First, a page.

CIPRO: Pravin Gordhan's incomprehensible reply

Finance minister fails to come clean about extent of SARS tax refund fraud

JOHANNESBURG - In late 2008 a Pakistani-led criminal syndicate defrauded the South African Revenue Service (SARS) of just over R50m.

The fraudsters registered a duplicate of SBC International Management Services on the Companies and Intellectual Property Registration Office (CIPRO) database on July 10 2008. They then set up a bank account in the company's name and in October 2008 R31,6m in SARS tax refunds due to the legitimate company were diverted into this bank account and stolen.

In turn a duplicate of Sun Microsystems South Africa Pty Ltd was registered through CIPRO on November 5 2008 and in December 2008 R19,3m of tax refunds were stolen in the same way.

In October 2009 Finance Minister Pravin Gordhan stated in answer to a question in parliament that "SARS has lost a total of R50 949 743.80 in Income Tax Refund fraud as a result of [these] duplicate companies registered at CIPRO."

This case was successfully investigated and nine members of the Naqvi syndicate were arrested. Among these were Samuel Gouwe, a GijimaAst employee who pleaded guilty to corruption and theft and Audelia Makhubu, a SARS employee.

It appears that SARS and CIPRO failed to fix their systems to ensure that such frauds never occurred again for the problem returned tenfold (if not a hundredfold) this year. From early 2010 onwards a syndicate - or syndicates - repeatedly targeted SARS through a similar tax refund scam.

This time instead of cloning companies the legitimate directors were deregistered through CIPRO and replaced by a syndicate member. This person then used the altered details to set up a bank account in the targeted company's name. The main purpose was, it seems, to attempt to divert tax refunds due to the legitimate company into these fraudulent accounts.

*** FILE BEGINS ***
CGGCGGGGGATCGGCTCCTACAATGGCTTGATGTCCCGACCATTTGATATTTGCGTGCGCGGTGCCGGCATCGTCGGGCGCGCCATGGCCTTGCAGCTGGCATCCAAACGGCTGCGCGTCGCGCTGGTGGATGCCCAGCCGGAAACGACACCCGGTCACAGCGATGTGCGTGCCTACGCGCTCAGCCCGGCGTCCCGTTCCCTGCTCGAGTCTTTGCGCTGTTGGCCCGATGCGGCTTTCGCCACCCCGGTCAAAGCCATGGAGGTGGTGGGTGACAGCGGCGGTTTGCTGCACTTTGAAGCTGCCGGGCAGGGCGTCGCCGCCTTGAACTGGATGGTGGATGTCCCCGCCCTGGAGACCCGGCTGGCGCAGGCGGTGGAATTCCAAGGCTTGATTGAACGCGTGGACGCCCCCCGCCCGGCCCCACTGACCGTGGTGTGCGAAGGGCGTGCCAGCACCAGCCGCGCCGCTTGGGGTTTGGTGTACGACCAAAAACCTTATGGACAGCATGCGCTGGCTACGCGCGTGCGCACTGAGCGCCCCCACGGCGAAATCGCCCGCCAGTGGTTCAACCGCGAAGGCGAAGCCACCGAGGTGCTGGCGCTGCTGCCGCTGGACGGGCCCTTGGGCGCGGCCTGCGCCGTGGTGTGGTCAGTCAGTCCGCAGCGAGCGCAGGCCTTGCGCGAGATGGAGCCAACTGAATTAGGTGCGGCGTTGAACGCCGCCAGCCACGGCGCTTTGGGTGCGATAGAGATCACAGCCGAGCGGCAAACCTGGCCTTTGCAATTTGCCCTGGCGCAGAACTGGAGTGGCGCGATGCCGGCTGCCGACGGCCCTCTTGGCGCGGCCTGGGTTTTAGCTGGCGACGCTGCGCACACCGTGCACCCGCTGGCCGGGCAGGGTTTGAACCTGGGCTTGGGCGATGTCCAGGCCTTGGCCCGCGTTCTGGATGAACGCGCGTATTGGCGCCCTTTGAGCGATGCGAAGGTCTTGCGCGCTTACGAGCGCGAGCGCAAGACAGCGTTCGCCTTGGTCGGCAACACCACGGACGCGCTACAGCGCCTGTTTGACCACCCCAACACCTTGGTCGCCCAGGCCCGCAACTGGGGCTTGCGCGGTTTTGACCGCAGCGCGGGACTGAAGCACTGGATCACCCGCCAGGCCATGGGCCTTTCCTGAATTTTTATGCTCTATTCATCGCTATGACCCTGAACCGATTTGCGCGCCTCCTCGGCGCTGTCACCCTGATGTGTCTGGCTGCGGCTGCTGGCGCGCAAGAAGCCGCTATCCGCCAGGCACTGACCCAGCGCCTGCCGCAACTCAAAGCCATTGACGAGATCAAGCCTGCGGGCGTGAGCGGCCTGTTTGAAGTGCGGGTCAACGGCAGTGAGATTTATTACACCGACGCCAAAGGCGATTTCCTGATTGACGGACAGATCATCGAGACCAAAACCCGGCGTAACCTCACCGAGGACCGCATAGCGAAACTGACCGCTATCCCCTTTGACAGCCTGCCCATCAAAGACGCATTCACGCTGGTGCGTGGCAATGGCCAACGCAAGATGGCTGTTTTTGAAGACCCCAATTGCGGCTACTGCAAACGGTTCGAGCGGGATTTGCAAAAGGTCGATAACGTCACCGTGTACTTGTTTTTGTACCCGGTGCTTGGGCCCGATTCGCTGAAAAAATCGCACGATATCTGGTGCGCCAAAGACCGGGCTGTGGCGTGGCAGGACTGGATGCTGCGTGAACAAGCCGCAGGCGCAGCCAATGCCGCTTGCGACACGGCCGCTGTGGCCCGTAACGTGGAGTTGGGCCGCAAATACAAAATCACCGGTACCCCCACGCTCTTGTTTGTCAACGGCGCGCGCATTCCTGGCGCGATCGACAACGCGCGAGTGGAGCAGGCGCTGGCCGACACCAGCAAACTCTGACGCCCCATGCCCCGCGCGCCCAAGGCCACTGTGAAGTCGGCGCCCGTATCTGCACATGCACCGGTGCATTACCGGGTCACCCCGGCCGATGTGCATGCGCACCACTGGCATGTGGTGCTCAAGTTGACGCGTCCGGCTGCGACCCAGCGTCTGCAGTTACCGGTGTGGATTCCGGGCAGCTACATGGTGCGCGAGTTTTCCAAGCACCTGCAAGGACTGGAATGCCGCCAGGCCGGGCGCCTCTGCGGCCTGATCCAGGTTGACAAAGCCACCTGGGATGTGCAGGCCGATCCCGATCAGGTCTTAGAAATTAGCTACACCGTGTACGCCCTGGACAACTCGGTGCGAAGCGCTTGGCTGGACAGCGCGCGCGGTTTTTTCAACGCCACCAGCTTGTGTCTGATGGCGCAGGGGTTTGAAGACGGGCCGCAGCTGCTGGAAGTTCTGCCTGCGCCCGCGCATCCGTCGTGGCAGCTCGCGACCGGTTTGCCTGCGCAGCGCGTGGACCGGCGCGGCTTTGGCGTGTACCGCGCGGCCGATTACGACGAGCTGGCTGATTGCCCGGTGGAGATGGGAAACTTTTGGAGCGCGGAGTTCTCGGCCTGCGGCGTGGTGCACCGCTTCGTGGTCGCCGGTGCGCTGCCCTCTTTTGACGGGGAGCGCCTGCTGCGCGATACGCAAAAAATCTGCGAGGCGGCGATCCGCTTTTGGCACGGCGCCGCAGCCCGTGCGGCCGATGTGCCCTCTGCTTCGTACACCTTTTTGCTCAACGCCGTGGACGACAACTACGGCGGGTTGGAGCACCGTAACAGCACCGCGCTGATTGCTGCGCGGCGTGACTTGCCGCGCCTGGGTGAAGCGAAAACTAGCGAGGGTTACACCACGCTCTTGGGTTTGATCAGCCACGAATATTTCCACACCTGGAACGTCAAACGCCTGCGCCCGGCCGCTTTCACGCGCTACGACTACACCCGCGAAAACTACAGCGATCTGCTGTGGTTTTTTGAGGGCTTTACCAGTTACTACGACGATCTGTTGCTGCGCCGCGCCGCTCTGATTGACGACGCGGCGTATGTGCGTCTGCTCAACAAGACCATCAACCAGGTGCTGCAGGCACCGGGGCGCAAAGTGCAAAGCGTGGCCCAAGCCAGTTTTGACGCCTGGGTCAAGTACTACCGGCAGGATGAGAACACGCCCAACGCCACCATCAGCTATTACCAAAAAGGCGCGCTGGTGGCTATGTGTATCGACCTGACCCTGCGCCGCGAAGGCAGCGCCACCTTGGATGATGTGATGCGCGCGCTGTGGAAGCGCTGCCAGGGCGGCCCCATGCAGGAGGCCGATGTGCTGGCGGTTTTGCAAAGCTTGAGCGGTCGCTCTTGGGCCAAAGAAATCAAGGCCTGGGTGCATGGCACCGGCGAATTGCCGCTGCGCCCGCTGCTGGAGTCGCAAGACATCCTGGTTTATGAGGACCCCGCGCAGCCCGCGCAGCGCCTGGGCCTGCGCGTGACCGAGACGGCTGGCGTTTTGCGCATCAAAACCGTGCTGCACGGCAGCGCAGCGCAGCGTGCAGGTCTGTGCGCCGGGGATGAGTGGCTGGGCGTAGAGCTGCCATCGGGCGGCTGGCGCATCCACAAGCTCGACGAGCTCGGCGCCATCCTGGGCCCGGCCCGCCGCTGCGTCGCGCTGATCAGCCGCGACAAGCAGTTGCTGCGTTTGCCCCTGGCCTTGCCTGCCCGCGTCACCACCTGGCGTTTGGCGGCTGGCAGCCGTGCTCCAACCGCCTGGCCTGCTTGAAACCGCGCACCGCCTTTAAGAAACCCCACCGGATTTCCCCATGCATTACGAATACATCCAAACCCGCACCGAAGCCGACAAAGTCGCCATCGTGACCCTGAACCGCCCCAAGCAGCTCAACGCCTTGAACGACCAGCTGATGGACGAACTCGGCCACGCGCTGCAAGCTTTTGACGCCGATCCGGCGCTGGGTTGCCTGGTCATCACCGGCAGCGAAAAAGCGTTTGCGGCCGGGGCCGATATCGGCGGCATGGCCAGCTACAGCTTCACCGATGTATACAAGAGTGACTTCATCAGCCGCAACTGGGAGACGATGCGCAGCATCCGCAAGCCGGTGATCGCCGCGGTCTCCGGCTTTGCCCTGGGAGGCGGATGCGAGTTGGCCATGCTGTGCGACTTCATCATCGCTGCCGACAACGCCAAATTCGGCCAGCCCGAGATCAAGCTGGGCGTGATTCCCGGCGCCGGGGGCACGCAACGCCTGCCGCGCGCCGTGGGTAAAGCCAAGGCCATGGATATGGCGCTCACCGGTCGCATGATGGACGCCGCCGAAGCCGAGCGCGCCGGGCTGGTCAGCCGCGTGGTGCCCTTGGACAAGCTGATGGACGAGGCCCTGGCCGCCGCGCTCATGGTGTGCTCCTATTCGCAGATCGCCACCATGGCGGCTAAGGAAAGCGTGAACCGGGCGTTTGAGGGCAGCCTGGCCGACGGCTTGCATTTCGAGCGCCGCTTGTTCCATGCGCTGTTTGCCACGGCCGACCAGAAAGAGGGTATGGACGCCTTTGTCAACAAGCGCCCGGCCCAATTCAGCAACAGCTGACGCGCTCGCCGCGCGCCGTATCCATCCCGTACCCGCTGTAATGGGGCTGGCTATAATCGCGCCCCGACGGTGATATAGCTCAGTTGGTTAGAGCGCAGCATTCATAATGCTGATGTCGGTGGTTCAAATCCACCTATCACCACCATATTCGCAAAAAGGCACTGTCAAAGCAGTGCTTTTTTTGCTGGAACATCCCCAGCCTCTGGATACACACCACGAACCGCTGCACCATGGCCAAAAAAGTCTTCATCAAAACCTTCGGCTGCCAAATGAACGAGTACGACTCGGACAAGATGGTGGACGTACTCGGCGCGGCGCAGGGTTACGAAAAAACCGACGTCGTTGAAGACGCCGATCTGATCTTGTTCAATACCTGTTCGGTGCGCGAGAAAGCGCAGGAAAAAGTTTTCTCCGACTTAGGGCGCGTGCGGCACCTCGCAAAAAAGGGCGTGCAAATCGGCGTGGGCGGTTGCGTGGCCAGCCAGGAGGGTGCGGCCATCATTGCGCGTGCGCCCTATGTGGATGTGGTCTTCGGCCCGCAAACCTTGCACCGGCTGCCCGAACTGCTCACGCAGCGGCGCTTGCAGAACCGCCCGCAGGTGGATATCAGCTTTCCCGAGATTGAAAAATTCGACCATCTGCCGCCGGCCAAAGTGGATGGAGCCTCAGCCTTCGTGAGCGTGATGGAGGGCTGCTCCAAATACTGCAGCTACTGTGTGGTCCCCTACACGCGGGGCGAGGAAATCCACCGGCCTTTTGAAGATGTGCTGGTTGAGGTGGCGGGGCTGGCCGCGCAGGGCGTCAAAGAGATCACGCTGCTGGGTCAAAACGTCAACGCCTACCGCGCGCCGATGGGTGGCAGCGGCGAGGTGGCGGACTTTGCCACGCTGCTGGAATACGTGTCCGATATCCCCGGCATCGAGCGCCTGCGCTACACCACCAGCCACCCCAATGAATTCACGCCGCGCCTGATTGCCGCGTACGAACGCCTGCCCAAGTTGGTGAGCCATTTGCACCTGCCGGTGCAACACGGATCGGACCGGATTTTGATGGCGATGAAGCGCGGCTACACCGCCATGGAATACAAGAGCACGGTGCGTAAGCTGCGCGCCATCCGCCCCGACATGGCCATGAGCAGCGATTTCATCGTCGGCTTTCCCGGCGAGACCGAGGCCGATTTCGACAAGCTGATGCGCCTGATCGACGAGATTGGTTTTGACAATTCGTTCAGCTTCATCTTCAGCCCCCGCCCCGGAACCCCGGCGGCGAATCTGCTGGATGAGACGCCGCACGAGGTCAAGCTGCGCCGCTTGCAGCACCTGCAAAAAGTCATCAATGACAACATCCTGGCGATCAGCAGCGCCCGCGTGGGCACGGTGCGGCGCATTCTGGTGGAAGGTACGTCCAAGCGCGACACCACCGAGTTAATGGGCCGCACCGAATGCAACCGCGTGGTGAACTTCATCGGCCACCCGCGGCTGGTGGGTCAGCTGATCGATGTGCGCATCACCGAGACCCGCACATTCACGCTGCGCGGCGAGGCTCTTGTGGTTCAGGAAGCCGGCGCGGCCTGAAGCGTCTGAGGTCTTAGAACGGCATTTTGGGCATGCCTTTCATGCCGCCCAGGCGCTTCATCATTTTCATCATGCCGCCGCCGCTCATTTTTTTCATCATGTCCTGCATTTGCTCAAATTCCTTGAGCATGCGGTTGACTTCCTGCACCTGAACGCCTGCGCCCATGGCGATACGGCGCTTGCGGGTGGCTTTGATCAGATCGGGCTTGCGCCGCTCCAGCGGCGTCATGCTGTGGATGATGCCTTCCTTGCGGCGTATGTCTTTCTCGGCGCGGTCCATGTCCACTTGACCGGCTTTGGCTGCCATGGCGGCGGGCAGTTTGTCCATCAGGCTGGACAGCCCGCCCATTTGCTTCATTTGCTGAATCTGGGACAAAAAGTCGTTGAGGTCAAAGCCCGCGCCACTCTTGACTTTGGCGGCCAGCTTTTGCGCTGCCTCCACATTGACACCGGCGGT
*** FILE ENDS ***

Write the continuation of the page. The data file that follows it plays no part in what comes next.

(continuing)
Following the publication of the first details of this new scam the DA MP, Jacques Smalle, submitted a parliamentary question to Pravin Gordhan on October 29 2010 asking how many of these cases SARS was aware of and how much tax money had actually been stolen.

On December 13 Gordhan's answered that "since April 2009 SARS has recorded 16 cases where registered particulars were changed at CIPRO with the apparent intention to defraud SARS" and there "has been an actual loss of R50 949 743.80 in diverted refunds."

The number of cases given is implausibly low. Politicsweb has published the names of twenty seven companies that had their directors deregistered, almost all by the same syndicate (we know of at least thirty one). And this is by no means a comprehensive list.

Meanwhile, the figure for the money stolen cannot be correct. Gordhan has just repeated the sum of ‘R50 949 743.80' that was stolen in 2008 by the Naqvi syndicate.

It is also not clear whether the mention he makes - in his reply - of the arrest of a SARS employee and a SARS contractor refers to this latest scam or the Naqvi syndicate case.

We are thus no left no wiser by Gordhan as to the extent of this latest CIPRO based scam, what the cost has been to the taxpayer, and whether any SARS officials were involved.

For SARS to allow itself to be defrauded in this way - once - can be counted as misfortune. To allow it to happen again looks like carelessness.

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